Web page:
U.S. annual core inflation accelerated to 2.2% in July from 2.1% in June, data from the U.S. Bureau of Labor Statistics showed.
The consensus estimate of economists polled by Econoday was for no change.
On a monthly basis, core inflation, which excludes food and energy, came in at 0.3% in July, indicating similar growth to that in June. Prices of shelter, medical care, airline fares and apparel rose, while that of new vehicles fell, among others.
The broader U.S. consumer price index accelerated 1.8% year over year in July, higher than the Econoday consensus estimate of 1.7% and June's growth rate of 1.6%. Energy prices declined 2% on a yearly basis, while food prices climbed 1.8%.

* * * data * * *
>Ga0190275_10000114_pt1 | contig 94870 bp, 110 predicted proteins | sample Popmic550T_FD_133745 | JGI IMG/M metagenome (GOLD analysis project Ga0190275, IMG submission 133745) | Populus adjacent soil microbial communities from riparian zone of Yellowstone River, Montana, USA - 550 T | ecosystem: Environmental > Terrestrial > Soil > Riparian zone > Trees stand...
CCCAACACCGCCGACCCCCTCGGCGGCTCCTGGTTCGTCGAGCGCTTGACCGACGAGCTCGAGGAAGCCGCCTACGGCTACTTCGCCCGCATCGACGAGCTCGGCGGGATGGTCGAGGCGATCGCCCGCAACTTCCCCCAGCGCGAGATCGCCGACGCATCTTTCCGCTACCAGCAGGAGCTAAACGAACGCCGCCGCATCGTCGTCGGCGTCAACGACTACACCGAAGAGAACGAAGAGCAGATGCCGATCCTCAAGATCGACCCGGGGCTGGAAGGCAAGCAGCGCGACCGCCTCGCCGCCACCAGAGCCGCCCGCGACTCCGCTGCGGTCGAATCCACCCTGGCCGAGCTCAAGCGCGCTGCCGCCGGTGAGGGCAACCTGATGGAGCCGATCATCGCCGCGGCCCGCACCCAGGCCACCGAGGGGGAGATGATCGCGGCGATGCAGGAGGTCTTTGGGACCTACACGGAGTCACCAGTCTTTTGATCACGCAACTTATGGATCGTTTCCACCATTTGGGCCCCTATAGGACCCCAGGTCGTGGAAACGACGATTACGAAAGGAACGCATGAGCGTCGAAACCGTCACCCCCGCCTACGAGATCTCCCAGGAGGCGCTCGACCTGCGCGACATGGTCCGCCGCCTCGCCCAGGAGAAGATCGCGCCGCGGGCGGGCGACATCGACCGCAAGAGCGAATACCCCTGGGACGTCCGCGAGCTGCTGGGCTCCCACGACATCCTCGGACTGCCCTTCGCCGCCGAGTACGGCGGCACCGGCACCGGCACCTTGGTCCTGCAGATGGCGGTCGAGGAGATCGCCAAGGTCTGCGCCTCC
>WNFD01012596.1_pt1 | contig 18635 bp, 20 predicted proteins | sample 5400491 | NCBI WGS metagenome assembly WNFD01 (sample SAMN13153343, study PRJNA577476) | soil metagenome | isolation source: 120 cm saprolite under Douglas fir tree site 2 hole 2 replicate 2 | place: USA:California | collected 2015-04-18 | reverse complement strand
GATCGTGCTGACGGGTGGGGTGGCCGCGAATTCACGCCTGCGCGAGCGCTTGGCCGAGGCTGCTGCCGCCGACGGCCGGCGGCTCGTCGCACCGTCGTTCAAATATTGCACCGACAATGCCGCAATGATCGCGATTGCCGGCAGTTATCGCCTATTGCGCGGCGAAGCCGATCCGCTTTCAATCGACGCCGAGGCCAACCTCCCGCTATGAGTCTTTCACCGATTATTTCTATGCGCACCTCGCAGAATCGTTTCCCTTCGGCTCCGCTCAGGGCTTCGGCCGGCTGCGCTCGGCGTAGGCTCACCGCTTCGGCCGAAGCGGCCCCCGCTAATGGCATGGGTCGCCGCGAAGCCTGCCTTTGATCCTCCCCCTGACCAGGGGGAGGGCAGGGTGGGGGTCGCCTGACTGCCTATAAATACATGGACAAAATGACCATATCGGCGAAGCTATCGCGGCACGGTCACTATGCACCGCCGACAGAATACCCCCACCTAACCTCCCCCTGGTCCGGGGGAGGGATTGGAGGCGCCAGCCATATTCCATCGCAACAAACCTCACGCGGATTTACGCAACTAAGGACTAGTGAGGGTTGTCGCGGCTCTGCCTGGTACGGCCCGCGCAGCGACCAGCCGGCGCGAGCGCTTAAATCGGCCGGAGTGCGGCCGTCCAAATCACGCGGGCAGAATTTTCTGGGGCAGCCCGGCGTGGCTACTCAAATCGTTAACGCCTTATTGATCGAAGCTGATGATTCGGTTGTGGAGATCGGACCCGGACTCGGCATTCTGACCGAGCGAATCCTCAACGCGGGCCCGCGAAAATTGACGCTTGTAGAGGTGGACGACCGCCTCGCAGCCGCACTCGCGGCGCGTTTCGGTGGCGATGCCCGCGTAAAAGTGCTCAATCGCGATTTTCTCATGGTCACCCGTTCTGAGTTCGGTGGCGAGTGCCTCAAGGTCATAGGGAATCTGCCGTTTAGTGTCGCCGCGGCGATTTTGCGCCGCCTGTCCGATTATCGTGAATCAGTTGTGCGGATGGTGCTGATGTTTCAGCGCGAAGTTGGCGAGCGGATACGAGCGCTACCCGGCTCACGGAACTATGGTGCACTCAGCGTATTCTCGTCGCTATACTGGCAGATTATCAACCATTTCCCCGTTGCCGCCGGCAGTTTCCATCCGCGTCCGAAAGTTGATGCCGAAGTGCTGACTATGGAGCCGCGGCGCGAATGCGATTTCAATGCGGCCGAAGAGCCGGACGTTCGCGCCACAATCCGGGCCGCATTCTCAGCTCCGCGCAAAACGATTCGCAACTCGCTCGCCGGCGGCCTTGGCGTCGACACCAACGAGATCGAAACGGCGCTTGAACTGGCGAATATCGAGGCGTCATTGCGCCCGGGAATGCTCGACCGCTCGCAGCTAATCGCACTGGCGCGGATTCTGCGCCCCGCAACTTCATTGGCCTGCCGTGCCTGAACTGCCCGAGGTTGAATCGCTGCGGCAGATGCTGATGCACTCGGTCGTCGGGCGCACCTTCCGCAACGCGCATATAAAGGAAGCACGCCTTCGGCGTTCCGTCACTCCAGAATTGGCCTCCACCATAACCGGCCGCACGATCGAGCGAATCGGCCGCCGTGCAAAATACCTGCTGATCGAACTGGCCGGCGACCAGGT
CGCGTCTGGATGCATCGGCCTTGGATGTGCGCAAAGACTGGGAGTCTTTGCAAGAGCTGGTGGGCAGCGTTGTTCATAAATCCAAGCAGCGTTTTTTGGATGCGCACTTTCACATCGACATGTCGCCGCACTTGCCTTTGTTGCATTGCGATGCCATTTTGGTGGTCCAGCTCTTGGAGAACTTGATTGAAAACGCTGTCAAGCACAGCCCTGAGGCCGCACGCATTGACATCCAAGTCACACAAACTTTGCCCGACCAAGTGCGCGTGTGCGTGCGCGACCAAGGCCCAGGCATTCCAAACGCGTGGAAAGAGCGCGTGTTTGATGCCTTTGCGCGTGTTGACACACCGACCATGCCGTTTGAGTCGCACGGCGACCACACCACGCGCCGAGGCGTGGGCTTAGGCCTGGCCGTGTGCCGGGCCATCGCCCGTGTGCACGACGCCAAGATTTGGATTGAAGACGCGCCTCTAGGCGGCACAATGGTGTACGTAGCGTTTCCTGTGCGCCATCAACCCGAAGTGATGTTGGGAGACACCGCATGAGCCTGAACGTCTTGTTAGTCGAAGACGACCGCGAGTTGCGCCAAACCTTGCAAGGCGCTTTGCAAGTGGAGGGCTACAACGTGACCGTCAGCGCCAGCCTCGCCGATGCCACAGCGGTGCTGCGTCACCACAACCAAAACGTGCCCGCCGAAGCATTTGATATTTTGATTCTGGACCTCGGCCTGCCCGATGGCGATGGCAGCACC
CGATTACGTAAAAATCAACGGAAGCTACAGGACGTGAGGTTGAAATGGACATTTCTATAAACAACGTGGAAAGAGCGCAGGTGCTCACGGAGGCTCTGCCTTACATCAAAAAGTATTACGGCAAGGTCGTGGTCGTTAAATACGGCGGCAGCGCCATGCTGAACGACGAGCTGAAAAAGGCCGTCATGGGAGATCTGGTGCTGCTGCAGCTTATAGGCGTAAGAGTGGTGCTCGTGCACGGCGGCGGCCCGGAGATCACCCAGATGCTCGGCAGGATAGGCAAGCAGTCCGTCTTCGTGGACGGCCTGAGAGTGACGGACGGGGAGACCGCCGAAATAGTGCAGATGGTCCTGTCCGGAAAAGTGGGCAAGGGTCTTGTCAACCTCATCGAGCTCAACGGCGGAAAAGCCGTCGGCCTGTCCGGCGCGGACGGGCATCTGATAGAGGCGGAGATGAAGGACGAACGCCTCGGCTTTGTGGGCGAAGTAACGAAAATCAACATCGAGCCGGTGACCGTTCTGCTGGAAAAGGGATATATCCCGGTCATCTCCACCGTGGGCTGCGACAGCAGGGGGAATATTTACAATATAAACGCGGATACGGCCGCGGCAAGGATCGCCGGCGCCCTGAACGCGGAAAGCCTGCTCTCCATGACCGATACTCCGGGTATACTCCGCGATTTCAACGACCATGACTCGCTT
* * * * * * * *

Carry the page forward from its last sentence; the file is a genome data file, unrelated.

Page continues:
On a monthly basis, the index ticked up 0.3% in July from 0.1% in June, primarily due to a rise in prices of gasoline and shelter.
The U.S. Federal Reserve targets 2% annual inflation.
"Despite the firmer July core CPI print, we do not see the reading fundamentally changing the calculus for the Fed," Oscar Munoz, a macro strategist at TD Securities, wrote in a research note. "We continue to expect the Fed to deliver cuts at its September and October FOMC meetings, with global growth, manufacturing, and trade remaining key concerns."